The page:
More free vintage hat patterns

While my dressmaking languishes at the moment I have getting familiar with the equally interesting and challenging worlds of knitting and millinery. However my first hat making class of the term was cancelled, boo hoo. In the meantime I have been making a few plans.

I posted my first hat experiments. I really love the old hat patterns you can find, for free, online. These vintage hat patterns sum up an age when making or trimming your own hat was ubiquitous. These magazine articles indicate that putting a hat together used to be seen as something almost any woman could do, even if she wasn’t the world’s best seamstress. If she could find a sensational feather, or a small bunch of cherries or ribbon violets, she could transform last years look into something up to the minute and striking.

I found these patterns on Vintage Pattern Dazes Past, which has lots of free knitting and other vintage patterns. The first two require a buckram frame – similar to the white “swimming cap” I created from Fosshape at Morley college. I have discovered you can buy these bases on the internet, but perhaps not in exactly the vintage shape you need. The Brocade Turban requires a buckram crown “that sits well down on the head”, whereas the Don Anderson elegant velvet Kerchief cap sits back and on top of the head. If wearing hats ever came back into fashion these bases might be mass produced, allowing home dressmakers to just cover them with the fabric of their choice. But without a base it is not possible to create these more structured looks.

However others are “dressmaker hats” that don’t need a block of any description. He is one that you can make with about 1.5m of ribbon. But hang on, it’s six inch (in width) ribbon! Maybe there was a lot of it about in the 1920s but this product hardly exists today. Except in hessian, or lace, or rather nasty stuff for wrapping around cakes. I did have a look on eBay for wider ribbon but you need to find a vintage supply. If you have some nice wide ribbon it looks quite easy, and I think the folded rosette at the front would be fun to make.

free vintage hat pattern
1920s ribbon hat pattern

The next pattern looks really nice – it’s made up in a dark velvet and would make a very sumptuous evening hat. I like the trimmings – diamante ball buttons perhaps, or maybe hat pins.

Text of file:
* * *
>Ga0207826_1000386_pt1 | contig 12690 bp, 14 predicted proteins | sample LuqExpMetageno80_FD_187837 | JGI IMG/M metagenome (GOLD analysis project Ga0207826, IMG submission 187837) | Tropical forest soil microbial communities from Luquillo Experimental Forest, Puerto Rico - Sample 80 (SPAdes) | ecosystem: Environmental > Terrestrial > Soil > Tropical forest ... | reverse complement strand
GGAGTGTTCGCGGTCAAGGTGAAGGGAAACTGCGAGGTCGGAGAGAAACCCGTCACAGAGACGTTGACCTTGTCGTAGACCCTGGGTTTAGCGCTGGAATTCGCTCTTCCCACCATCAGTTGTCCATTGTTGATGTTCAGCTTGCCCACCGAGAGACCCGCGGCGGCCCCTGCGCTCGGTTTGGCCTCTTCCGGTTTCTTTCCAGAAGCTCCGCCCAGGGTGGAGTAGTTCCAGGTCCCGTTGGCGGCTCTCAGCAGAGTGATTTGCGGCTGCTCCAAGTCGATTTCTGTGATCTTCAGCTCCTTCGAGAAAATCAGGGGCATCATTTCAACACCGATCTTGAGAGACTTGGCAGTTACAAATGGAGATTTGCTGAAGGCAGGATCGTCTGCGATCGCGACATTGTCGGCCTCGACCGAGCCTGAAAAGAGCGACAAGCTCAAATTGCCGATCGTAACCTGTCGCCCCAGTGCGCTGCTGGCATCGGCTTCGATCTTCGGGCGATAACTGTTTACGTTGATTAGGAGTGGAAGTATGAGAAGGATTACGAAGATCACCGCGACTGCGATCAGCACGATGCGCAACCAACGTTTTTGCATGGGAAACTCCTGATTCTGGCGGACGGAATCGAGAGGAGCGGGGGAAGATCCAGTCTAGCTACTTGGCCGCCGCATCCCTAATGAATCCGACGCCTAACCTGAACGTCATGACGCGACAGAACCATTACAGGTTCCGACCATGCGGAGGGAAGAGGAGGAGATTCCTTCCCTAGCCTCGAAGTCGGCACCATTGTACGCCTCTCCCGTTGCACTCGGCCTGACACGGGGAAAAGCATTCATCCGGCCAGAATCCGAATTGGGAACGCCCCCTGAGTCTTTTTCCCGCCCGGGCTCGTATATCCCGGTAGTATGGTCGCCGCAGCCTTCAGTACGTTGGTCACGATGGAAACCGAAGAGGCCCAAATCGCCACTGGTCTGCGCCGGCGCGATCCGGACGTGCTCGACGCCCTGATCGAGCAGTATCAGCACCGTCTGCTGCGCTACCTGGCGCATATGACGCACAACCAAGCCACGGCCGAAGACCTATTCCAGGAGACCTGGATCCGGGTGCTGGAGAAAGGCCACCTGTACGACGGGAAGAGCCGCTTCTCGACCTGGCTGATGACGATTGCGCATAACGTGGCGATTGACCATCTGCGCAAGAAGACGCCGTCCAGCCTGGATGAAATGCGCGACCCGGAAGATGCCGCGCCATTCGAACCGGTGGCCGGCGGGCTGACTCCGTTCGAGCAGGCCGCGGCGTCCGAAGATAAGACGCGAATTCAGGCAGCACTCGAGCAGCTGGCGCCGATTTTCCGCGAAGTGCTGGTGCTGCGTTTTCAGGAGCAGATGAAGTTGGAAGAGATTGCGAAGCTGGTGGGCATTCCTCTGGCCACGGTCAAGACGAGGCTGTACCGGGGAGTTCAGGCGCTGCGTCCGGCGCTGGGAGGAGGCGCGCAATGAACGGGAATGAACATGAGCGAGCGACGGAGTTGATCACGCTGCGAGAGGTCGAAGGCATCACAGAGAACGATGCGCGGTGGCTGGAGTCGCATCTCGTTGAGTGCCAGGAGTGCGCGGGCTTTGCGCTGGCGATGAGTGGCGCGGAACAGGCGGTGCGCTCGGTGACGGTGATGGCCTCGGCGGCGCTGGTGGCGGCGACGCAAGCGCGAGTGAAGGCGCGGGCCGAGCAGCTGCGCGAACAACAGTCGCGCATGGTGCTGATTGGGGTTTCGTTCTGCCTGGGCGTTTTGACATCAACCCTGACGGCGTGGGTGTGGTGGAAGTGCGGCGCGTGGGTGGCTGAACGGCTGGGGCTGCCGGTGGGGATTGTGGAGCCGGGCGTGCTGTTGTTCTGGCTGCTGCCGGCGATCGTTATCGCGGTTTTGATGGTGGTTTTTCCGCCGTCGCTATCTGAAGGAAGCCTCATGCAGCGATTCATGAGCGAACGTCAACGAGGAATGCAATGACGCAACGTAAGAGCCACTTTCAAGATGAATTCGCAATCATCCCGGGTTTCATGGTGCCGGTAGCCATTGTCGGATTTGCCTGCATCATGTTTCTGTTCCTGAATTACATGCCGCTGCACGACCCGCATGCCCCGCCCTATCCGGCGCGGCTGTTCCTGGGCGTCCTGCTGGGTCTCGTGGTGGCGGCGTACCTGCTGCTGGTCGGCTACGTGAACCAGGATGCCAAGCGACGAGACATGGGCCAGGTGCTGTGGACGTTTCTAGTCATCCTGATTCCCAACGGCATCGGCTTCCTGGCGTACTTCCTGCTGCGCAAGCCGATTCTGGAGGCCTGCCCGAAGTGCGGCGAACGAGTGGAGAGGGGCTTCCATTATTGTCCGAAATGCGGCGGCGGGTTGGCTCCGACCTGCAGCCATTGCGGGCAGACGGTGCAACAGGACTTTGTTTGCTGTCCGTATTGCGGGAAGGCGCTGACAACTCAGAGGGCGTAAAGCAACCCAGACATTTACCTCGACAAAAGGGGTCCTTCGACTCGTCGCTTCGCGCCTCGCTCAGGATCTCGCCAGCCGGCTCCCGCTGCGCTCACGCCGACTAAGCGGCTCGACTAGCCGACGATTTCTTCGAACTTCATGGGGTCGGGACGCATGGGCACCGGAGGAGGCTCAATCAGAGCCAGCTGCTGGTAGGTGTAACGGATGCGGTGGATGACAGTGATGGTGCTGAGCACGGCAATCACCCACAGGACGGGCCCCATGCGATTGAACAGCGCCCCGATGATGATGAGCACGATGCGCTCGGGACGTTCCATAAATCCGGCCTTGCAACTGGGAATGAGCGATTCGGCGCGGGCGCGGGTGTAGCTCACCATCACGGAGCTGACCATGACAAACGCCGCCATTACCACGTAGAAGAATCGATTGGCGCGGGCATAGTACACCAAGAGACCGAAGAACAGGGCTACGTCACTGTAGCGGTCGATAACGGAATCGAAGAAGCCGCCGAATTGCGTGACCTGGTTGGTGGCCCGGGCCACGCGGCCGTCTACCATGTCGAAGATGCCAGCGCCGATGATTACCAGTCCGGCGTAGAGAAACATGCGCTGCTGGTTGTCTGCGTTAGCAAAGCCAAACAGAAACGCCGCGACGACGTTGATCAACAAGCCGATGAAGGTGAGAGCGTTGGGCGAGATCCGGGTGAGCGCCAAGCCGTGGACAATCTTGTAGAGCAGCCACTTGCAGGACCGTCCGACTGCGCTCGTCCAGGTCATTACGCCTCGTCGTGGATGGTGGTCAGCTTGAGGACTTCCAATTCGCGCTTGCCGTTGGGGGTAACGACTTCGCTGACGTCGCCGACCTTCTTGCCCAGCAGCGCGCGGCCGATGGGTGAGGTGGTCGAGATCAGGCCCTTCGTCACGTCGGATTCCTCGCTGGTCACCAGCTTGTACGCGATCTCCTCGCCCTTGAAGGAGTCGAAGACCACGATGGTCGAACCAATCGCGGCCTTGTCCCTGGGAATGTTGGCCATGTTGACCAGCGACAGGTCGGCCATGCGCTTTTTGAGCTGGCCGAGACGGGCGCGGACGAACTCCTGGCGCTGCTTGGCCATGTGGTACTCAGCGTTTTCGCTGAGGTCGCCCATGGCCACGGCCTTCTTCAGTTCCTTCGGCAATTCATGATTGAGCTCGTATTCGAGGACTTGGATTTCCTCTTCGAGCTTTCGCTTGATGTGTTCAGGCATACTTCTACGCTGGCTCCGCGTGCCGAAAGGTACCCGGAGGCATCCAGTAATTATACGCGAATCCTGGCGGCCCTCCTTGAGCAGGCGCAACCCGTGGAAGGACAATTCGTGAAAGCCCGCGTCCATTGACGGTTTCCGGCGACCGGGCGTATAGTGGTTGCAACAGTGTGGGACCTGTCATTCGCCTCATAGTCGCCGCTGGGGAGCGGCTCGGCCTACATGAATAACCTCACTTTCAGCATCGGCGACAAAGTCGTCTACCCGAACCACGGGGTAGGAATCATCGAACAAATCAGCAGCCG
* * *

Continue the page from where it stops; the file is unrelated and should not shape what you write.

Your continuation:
Free vintage hat patterns
Impossible Velvet hat

I could see this was written in French and enlisted my friend Nat who makes hats and can read French (she is French).

Nat in a hat 2
Nat in a Hat

Despite trying hard Natalie couldn’t decipher the writing. Nor could I. I tried enlarging the page. I also cut out the pattern, stuck the darts together and tried it on a dolly. I know Dolly is rather vile in terms of her sexy look – I wanted to modernise her, but I haven’t got round to it. Maybe a paper hat is enough.

The final free hat pattern I found is this one. I find the very stark line of the brim – echoed by the straight nose and face of the scary looking model, unappealing. It’s a bit tyrolean, isn’t it? But I like the simple design and the top stitching. It just goes to show that you can make most shapes of hats to fit your own head with nothing more than fabric and stitching.

free vintage hat patterns
1940s vintage hat pattern

Also I have been closely following Australian milliner Tanith Rowan. She is strongly influenced by vintage hats and has been running a series of blogs about snoods on her interesting blog. There is pattern to crochet one, as well as a snood made from fabric. On 23 September she provided a pattern which is basically half an oval, with a base of about 30 inches, by about 18 inches. I love snoods, but they do work much better with longer hair. I have got a Pinterest board now with these and other free hat patterns on them, and (in due course) I will try some of them out. In addition I bought a vintage hat book (1962) Millinery by Anne Southern. She has two chapters that I am currently interested in – covering pattern cutting and dressmaker hats.